To Mary Oliver: Whose Instructions for Living a Life Are to Pay Attention, Be Astonished, and Tell About It.
By Lucy Walker
I’m doing my best, Mary. Or, maybe not.
I’ll be honest, a sunrise doesn’t astonish me anymore,
the salt crust on the train platform, the blue-invisible light
from my computer screen how I bing and click-tap
through the afternoon.
I suppose, a good river could astonish me still.
The swell and rush and the crush of pine needles underfoot
but that astonishment might not last
and how long do I have to write it down?
I admit, I’d rather not pay attention
and would like my breath to slow as if trapped in ice,
as if asleep, waiting to rise to a light that only exists in the past.
I think, Mary, you would like me to focus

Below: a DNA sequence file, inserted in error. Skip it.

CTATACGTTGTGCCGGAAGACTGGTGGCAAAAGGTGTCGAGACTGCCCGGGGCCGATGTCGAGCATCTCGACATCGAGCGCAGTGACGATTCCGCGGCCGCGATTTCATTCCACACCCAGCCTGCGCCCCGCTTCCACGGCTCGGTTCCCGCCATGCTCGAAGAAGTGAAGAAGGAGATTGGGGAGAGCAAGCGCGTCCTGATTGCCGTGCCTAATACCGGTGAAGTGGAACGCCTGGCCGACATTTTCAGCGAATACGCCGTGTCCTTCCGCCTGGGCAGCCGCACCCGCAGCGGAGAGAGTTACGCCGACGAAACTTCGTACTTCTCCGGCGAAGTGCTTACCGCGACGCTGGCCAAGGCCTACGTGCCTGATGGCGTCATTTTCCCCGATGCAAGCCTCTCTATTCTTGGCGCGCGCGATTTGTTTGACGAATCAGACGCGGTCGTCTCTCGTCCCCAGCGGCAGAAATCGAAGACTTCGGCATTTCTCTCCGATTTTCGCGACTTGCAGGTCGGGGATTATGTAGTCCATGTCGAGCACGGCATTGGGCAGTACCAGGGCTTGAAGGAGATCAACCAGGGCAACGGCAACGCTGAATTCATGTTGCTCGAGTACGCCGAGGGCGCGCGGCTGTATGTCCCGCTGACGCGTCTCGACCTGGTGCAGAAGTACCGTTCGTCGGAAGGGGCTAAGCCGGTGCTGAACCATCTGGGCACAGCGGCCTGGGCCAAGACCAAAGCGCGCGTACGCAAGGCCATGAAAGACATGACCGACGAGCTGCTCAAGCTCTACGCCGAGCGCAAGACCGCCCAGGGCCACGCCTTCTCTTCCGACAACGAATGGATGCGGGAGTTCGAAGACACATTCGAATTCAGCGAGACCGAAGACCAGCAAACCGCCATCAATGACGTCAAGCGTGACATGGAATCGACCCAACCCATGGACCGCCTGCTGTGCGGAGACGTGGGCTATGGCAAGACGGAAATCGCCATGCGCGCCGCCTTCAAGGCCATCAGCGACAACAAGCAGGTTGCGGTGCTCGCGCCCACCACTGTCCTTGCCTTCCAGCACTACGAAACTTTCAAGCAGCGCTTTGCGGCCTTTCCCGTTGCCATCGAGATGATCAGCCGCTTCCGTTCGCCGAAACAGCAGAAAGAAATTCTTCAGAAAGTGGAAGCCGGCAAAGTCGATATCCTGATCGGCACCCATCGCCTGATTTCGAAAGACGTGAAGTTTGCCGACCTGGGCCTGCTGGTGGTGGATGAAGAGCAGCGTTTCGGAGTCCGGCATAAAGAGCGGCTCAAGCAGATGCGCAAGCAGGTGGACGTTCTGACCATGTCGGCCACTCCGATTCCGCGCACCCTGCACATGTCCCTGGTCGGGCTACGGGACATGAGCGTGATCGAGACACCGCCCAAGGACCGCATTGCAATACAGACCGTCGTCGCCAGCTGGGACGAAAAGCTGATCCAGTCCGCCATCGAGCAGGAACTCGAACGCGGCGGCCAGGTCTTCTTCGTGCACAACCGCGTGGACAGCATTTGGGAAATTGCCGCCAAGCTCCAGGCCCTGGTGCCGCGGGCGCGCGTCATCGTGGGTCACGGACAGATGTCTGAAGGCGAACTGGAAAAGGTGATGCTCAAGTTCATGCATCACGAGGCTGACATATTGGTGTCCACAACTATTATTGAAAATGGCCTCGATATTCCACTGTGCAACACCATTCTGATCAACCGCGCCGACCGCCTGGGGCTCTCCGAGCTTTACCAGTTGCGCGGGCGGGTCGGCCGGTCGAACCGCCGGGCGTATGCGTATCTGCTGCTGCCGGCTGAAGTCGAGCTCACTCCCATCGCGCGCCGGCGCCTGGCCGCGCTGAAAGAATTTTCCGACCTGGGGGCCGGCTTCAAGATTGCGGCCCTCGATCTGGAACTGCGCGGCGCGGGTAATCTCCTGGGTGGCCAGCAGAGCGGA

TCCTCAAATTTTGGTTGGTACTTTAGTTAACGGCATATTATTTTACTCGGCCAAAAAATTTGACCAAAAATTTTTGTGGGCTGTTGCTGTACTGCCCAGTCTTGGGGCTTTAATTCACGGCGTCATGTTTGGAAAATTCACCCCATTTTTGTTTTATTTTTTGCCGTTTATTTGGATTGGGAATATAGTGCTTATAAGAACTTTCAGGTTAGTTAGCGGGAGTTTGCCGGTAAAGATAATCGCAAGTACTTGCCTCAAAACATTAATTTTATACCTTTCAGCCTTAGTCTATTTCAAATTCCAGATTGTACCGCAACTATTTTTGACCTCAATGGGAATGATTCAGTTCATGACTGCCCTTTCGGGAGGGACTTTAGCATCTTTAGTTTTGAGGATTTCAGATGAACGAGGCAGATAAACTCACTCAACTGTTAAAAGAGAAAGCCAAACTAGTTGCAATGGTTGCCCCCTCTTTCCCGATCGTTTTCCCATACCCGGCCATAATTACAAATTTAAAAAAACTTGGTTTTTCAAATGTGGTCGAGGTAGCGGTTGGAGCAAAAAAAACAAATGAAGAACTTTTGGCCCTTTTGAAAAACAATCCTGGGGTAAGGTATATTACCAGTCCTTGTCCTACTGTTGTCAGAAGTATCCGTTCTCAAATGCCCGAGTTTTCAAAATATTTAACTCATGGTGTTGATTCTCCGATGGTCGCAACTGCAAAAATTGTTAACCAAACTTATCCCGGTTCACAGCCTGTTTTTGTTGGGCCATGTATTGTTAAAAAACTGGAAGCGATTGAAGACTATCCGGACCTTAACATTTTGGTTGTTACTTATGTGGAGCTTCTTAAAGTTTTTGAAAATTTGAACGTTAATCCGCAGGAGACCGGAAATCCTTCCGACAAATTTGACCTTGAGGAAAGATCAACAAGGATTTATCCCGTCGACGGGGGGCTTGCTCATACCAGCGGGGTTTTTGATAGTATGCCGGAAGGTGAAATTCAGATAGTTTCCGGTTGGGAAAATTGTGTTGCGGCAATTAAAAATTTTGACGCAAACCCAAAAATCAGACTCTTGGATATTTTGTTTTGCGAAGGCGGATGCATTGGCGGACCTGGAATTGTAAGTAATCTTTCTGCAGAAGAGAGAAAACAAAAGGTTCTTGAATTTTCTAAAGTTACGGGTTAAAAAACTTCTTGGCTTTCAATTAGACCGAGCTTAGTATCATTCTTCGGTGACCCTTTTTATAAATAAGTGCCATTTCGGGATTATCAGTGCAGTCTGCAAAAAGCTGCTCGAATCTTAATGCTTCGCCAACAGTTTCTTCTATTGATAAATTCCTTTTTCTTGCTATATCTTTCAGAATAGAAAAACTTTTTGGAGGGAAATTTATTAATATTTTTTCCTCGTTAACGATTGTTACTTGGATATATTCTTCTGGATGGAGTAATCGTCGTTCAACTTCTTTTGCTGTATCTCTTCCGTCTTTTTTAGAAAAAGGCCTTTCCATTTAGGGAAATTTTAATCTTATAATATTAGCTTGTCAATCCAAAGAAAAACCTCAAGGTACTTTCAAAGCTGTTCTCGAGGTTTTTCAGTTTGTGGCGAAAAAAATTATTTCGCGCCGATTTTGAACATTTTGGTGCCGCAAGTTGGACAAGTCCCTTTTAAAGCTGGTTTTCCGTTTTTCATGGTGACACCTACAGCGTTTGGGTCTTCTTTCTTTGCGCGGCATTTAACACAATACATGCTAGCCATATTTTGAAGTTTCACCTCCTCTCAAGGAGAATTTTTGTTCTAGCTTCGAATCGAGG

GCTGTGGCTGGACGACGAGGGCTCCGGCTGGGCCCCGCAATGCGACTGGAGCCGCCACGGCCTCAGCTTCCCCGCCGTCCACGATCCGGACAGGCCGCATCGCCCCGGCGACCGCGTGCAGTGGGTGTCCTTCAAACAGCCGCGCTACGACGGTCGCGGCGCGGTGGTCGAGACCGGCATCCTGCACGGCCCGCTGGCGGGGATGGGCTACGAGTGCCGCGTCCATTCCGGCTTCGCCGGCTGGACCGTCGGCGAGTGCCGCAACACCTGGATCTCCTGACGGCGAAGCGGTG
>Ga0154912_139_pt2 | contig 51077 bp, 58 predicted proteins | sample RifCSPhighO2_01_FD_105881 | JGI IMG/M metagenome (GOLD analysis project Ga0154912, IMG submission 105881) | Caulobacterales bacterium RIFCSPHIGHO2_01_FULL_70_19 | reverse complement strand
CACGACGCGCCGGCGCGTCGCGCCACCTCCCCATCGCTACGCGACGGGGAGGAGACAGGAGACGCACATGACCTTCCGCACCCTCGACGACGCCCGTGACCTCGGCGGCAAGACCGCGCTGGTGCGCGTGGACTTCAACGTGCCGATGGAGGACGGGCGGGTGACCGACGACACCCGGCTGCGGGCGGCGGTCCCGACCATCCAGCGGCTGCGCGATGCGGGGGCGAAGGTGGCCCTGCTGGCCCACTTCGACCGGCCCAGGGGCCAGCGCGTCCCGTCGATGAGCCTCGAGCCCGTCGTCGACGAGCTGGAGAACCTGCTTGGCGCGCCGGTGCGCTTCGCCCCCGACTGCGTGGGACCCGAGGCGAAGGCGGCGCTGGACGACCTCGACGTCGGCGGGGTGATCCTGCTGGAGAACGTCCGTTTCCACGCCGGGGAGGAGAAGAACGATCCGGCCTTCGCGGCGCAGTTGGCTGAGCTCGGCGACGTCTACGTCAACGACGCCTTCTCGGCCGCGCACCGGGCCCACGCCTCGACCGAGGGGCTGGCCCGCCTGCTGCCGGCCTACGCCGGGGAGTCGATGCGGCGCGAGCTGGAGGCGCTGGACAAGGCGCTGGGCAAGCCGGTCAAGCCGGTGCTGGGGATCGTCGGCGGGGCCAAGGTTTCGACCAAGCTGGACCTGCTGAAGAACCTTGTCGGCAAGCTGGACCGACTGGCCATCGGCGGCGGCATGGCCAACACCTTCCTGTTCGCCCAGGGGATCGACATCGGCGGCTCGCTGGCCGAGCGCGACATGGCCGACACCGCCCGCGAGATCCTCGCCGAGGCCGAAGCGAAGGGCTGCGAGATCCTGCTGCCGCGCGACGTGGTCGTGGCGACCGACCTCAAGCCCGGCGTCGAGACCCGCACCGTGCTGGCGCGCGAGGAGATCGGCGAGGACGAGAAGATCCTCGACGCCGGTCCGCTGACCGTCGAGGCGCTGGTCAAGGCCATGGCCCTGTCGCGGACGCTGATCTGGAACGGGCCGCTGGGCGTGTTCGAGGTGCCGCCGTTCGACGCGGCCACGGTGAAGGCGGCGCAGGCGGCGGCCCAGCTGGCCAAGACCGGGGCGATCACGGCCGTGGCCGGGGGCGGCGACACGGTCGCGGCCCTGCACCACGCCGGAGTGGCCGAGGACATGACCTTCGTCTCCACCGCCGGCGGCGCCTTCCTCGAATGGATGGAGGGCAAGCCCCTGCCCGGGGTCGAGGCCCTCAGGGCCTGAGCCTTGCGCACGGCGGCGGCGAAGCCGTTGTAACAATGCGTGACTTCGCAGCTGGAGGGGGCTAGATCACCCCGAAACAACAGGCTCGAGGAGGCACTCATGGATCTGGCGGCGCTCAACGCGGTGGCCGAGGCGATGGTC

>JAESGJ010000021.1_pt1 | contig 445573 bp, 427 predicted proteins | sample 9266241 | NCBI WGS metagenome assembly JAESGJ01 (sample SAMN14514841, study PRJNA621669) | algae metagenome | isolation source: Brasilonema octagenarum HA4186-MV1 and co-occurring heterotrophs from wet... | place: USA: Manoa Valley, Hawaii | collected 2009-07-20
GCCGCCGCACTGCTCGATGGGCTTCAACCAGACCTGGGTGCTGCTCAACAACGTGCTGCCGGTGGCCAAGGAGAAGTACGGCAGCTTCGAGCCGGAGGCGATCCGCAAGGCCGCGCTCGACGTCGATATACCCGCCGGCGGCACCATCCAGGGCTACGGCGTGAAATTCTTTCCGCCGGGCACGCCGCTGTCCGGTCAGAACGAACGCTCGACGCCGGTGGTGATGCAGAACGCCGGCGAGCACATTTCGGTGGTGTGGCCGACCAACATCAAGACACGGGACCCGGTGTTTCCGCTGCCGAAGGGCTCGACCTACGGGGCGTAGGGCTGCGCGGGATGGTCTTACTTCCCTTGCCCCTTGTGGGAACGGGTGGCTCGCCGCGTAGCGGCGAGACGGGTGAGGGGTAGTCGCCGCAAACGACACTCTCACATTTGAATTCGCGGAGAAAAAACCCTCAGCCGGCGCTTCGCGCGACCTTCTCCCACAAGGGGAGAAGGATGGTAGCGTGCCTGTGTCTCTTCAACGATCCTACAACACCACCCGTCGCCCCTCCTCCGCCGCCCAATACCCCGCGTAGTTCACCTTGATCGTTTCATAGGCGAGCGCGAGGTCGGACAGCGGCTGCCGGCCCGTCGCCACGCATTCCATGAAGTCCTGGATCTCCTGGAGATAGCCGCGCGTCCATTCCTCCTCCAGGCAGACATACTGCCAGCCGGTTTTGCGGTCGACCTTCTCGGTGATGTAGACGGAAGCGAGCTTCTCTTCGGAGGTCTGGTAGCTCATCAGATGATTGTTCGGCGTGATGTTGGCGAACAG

on the shoreline or the hay bales piled in a pyramid
behind my parent’s house but the closer attention I pay
the more the moment projects onto a giant screen.
Is astonishment the same as joy? Because I’m astonished
at how little that feeling wells up in me anymore.
Actually, I’m not. I’m getting better at faking it, Mary.
Or, maybe worse.
Sometimes, I’m astonished at how incapable I am,
at the fear I thought would be gone by now, and how
I never want to be like anyone I’ve ever met.
I suppose, I’m astonished at that.
But, I’m definitely trying not to pay attention to it.
I’m astonished at how easy it is to lie
and how little I care for the truth
and here’s me telling about it, Mary.
Lucy Walker is a Vermont poet currently living in New York City. She is a second year student in Sarah Lawrence College’s MFA writing program. She has been previously published in Blue Earth Review, Off the Coast, and Vantage Point.